Allegedly Defective Pressure Cooker Explodes and Burns Man

    Pressure Cooker Expert WitnessThis case involves a male who suffered extensive burns from a pressure cooker that exploded. The plaintiff prepared and placed the ingredients for a beef chili in the pressure cooker, which he had recently purchased. According to the instructions, this cooker did not allow a user to program and start it unless the lid was secure. While cooking was in progress under high pressure, the lid was unable to be removed. While cooking, he prepared other items and cleaned dishes, but he only left the kitchen for a momentary bathroom break. The plaintiff went to chop some onions, placing the cutting board next to the pressure cooker, and the lid exploded off of the cooker. He was covered with burning liquid and subsequently suffered extensive third-degree burns on his arm, neck, and half of his face. Expert witnesses with specialties in consumer product safety and explosives were retained for the case.

    Question(s) For Expert Witness

    • 1. Are you capable of evaluating the pressure cooker to offer an opinion on what went wrong, and what defects in the cooker could have contributed to this occurrence?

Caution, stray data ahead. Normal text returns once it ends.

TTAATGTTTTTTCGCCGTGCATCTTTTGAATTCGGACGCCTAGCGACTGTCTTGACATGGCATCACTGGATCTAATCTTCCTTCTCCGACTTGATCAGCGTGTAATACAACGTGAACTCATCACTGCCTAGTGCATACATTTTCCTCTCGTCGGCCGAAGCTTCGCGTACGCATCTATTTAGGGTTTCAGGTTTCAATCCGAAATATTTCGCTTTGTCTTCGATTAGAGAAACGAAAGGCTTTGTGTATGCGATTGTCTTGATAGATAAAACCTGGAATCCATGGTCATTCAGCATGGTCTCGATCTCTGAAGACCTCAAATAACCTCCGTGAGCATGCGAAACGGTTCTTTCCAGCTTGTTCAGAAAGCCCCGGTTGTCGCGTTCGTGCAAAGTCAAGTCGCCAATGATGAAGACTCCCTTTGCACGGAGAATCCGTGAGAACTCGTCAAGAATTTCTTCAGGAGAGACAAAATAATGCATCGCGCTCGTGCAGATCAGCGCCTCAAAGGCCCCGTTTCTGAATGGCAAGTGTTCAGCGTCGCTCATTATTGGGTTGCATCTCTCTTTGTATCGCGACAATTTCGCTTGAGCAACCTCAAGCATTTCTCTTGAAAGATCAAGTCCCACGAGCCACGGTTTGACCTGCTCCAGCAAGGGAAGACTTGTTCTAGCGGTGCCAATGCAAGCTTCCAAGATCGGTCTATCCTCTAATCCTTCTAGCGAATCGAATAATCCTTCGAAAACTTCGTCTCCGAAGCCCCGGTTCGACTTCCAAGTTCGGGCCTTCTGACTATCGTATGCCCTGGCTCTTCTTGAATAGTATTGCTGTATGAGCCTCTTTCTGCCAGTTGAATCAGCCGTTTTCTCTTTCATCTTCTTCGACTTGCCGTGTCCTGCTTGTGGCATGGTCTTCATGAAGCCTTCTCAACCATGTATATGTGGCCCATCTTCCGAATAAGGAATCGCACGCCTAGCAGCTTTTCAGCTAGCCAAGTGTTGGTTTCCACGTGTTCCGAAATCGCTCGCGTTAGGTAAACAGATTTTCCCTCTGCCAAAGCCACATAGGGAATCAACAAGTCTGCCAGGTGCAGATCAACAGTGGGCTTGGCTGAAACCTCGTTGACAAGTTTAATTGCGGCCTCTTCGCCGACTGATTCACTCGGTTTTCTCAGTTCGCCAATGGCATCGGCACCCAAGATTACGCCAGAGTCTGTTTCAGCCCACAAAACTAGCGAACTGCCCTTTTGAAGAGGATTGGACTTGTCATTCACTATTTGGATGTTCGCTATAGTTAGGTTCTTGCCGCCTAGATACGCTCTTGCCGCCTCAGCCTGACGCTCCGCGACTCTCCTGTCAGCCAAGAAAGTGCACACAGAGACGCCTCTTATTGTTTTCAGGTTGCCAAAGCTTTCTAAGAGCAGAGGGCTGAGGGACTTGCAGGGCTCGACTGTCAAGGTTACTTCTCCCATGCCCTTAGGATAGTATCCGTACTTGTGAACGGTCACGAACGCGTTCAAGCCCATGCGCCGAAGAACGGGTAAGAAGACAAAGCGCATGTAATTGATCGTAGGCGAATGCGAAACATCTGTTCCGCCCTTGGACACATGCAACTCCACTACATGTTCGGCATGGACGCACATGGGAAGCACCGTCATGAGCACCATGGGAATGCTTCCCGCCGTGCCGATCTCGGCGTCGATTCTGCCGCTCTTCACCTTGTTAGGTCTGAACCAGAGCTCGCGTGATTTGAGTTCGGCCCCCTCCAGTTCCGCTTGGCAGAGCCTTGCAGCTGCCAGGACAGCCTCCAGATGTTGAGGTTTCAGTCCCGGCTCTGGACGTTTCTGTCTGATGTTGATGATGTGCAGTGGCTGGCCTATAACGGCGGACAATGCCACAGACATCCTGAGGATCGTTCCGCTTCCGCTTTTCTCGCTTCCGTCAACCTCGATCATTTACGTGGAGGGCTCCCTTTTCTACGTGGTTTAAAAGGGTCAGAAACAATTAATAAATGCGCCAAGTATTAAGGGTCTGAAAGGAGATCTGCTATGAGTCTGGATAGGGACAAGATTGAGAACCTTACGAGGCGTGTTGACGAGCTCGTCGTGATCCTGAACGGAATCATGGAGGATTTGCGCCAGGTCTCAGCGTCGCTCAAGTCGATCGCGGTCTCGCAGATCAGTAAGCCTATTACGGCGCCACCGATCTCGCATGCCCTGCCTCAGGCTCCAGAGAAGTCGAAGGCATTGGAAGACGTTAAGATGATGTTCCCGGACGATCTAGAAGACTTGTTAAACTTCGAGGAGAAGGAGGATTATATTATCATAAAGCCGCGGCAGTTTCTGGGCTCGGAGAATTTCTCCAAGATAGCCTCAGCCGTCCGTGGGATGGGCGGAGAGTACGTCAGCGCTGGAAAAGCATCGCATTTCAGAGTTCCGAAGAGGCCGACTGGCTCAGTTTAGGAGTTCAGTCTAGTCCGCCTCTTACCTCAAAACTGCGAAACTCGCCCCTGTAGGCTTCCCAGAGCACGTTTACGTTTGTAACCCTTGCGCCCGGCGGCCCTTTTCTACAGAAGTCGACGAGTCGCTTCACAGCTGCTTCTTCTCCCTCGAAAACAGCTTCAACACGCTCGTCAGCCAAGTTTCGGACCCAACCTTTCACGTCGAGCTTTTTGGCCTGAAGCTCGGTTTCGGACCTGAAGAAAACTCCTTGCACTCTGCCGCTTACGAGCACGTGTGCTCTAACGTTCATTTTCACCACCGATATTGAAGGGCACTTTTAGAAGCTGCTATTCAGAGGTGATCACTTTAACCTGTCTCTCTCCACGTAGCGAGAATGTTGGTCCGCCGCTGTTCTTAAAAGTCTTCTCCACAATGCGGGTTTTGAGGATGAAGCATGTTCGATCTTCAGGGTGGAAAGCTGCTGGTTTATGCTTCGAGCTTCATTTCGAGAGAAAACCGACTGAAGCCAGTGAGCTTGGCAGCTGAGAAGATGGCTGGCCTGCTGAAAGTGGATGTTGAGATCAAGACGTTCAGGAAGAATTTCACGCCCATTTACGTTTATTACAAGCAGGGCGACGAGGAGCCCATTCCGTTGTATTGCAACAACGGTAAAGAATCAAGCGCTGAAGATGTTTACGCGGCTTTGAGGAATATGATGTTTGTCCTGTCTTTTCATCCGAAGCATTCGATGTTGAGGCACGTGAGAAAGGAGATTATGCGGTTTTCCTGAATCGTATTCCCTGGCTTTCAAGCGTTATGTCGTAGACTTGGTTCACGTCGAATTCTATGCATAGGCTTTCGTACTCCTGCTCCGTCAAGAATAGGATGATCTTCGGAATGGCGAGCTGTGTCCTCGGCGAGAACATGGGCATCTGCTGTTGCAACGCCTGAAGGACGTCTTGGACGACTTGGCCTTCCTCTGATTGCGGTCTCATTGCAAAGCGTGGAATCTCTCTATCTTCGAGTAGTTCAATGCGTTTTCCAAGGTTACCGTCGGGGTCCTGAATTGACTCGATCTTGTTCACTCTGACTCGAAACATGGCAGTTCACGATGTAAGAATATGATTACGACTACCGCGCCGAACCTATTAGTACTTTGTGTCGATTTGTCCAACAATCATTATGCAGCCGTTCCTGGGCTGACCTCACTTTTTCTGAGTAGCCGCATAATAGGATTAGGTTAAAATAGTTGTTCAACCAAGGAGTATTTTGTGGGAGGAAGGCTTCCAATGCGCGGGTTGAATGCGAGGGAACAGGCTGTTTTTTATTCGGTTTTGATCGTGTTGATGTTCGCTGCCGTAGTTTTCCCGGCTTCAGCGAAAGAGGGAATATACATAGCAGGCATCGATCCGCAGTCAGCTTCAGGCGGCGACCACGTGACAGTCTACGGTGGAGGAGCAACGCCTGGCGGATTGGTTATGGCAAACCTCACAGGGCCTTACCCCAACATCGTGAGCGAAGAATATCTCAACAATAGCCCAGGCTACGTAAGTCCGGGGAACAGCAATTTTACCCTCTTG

Expert Witness Response

    I can perform a failure analysis on this product. Pressure cookers use steam to cook foods at a faster rate than conventional methods. As such, the device needs to be adequately designed and manufactured to ensure that it is assembled safely. Most pressure cookers have a standard pressure setting of 15 psi (this equates to about one standard atmosphere). In a device, this can cause a tremendous buildup of pressure. To combat this risk, many pressure cookers are equipped with an interlock lid, which prevents the lid from opening when the cooker reaches a certain pressure. Additionally, most pressure cookers also have ways to release excess pressure, usually by way of a specific device (a rocker or a gasket). An error in the process of any of these could cause a dangerous situation. Because of the numerous safety features inherent in most models, there does appear to be something defective with the model in this circumstance. In some cases, the vent where pressure is released can be defective in that it is easily blocked by food residue. Also, if the safety device which relieves pressure is not assembled correctly, this can a hazardous buildup of pressure. Usually, to perform this type of failure analysis, the specifics of the individual model in question, in addition to a new model, will be compared. Then, I can examine and determine what deficiencies existed either with its design or with the manufacturing of the device in question.

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